Doctor of Podiatric Medicine (DPM), Podiatric Physician, Podiatric Surgeon, Podiatrist
In the Air Force:
Orthopedic Surgeon; Orthopedic Surgeon, Hand Surgery; Orthopedic Surgeon, Oncology; Orthopedic Surgeon, Pediatrics; Orthopedic Surgeon, Replacement Arthroplasty; Orthopedic Surgeon, Spine Surgery; Orthopedic Surgeon, Sports Medicine; Orthopedic Surgeon, Traumatology; Podiatric Surgeon
In the Army:
Aeromedical Evacuation; Allied Sciences; Behavioral Sciences; Health Services; Medical Service Corps Officer; Optometry; Orthopedic Specialist; Pharmacy; Podiatry; Preventive Medicine Sciences
In the Navy:
Orthopedic Cast Room Technician; Orthopedic Technician; Podiatrist
Can you think of a body part that’s under more stress than your feet? Probably not— and that’s why podiatrists train specifically to care for patients with all types of foot problems. Podiatrists are doctors who focus exclusively on foot, ankle, and lower leg problems. They examine and diagnose conditions, perform surgery, prescribe medications, and order imaging tests. Some of the common conditions they treat include corns, calluses, ingrown nails, shortened tendons, bunions, and cysts. They may perform surgery to reconstruct the foot and ankle, or specialize in areas such as sports medicine or pediatrics. They also see many patients with foot problems caused by diabetes. Most podiatrists work in podiatrists’ offices. Some work in group practices with physicians or specialists, and others in hospitals and outpatient surgery centers. They may work irregular hours and be on call for urgent cases. Podiatrists must complete at least 3 years of undergraduate training in basic sciences, and most have a bachelor’s degree. Next, they must complete 4 years of podiatry school. They are then required to complete a 3-year residency program, and must be licensed. It is often said that you can tell a lot about someone’s health by simply looking at their feet. This goes to show just how important podiatrists are for keeping patients healthy, active, and upright.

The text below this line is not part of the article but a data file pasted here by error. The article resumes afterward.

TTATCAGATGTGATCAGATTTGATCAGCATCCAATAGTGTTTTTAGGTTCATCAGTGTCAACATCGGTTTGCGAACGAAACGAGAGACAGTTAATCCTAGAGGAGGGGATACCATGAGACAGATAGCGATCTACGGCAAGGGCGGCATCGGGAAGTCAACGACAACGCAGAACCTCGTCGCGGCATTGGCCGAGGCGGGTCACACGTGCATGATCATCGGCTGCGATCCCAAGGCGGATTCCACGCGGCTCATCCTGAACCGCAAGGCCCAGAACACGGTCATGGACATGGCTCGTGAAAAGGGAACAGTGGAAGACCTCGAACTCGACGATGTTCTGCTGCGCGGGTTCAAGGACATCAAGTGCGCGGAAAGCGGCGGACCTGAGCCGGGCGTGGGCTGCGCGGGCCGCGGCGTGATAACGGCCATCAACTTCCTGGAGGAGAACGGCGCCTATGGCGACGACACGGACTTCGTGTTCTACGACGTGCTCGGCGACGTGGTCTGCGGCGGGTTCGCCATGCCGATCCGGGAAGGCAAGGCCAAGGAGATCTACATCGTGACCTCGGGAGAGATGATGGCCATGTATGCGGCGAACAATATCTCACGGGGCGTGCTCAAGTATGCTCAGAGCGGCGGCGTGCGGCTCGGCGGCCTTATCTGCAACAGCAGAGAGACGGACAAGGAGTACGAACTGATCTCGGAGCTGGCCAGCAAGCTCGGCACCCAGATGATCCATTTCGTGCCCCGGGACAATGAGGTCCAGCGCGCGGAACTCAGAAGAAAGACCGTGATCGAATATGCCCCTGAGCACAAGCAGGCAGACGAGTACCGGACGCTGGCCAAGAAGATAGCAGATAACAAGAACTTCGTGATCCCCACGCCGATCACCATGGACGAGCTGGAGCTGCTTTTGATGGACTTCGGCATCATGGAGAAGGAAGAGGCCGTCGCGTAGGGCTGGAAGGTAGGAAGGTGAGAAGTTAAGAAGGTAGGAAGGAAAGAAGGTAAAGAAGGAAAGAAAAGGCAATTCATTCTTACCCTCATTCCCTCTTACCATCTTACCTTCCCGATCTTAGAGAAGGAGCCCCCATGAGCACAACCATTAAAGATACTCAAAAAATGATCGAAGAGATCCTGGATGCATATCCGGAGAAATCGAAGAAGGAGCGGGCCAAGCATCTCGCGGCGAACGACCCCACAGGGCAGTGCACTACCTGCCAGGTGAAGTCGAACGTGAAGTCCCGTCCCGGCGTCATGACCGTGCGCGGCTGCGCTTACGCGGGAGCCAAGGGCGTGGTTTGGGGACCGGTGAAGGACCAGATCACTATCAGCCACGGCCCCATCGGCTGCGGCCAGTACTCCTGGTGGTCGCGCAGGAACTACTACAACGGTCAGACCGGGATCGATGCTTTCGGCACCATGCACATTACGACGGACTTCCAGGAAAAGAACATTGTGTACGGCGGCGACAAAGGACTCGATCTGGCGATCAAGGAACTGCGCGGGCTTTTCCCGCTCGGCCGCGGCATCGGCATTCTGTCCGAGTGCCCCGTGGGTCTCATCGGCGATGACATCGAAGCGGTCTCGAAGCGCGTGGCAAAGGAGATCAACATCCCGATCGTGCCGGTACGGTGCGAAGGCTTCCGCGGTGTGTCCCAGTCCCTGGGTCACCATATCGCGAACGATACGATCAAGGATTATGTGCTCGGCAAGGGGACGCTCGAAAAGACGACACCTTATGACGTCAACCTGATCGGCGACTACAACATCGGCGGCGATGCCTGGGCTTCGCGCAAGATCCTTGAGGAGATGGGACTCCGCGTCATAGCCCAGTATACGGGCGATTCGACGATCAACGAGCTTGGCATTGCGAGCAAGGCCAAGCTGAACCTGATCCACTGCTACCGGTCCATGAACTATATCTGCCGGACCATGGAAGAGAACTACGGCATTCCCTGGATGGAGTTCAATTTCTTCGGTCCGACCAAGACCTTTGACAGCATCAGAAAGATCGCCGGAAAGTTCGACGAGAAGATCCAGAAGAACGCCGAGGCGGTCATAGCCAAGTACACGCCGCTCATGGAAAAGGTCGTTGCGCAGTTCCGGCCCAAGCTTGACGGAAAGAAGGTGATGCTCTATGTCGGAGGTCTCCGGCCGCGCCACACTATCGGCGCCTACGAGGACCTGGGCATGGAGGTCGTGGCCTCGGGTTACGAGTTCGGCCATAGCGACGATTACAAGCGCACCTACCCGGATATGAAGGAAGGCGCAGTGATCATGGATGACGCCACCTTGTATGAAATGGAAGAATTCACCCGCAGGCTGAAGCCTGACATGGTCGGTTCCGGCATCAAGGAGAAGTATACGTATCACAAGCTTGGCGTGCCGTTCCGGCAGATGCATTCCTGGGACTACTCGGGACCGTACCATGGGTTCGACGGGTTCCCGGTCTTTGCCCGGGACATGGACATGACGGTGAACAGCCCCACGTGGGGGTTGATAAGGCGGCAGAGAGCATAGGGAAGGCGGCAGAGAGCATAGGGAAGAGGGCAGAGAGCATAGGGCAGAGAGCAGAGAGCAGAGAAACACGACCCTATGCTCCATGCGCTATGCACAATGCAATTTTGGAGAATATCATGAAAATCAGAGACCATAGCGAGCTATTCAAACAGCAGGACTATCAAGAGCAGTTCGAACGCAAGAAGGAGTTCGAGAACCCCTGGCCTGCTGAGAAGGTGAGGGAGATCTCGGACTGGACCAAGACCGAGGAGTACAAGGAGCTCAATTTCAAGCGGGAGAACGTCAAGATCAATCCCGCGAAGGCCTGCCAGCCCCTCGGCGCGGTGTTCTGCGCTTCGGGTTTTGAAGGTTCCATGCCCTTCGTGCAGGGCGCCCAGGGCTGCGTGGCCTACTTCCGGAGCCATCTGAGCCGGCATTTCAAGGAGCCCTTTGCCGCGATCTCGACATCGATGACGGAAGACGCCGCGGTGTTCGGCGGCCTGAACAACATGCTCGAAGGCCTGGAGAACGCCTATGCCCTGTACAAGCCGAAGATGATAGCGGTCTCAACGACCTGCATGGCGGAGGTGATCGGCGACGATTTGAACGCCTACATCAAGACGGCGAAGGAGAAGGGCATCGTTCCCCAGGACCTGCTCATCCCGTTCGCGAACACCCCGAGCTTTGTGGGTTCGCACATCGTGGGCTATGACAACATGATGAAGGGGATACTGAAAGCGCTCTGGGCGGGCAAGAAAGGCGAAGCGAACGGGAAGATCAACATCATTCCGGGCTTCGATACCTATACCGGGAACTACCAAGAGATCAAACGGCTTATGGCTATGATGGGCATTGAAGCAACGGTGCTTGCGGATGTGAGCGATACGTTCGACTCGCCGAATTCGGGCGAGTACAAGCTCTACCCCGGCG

What they do:
Diagnose and treat diseases and deformities of the human foot.
On the job, you would:
Surgically treat conditions such as corns, calluses, ingrown nails, tumors, shortened tendons, bunions, cysts, or abscesses.
Diagnose diseases and deformities of the foot using medical histories, physical examinations, x-rays, and laboratory test results.
Prescribe medications, corrective devices, physical therapy, or surgery.
medicine and dentistry
therapy and counseling
Arts and Humanities
Education and Training
teaching and course design
listening to others, not interrupting, and asking good questions
reading work related information
noticing a problem and figuring out the best way to solve it
understanding people's reactions
changing what is done based on other people's actions
communicate by speaking
communicate by writing
Ideas and Logic
make general rules or come up with answers from lots of detailed information
notice when problems happen
see hidden patterns
quickly compare groups of letters, numbers, pictures, or other things
Hand and Finger Use
put together small parts with your fingers
People interested in this work like activities that include ideas, thinking, and figuring things out.
They do well at jobs that need:
Attention to Detail
Concern for Others
You might use software like this on the job:
Data base user interface and query software
Advantage Software Podiatry Advantage
Quick Notes PDQ Podiatry
Electronic mail software
post-doctoral training or doctoral degree usually needed
New job opportunities are less likely in the future.